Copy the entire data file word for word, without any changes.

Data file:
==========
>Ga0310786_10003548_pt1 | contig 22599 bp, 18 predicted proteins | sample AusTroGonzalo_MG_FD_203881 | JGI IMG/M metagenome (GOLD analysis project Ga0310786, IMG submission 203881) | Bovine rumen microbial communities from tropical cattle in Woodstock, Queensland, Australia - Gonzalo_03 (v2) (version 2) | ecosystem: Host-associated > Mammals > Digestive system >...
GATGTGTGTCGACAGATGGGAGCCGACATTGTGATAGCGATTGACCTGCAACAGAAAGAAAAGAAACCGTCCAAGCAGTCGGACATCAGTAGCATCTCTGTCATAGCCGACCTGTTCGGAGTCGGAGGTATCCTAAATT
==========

>Ga0310786_10003548_pt1 | contig 22599 bp, 18 predicted proteins | sample AusTroGonzalo_MG_FD_203881 | JGI IMG/M metagenome (GOLD analysis project Ga0310786, IMG submission 203881) | Bovine rumen microbial communities from tropical cattle in Woodstock, Queensland, Australia - Gonzalo_03 (v2) (version 2) | ecosystem: Host-associated > Mammals > Digestive system >...
GATGTGTGTCGACAGATGGGAGCCGACATTGTGATAGCGATTGACCTGCAACAGAAAGAAAAGAAACCGTCCAAGCAGTCGGACATCAGTAGCATCTCTGTCATAGCCGACCTGTTCGGAGTCGGAGGTATCCTAAATT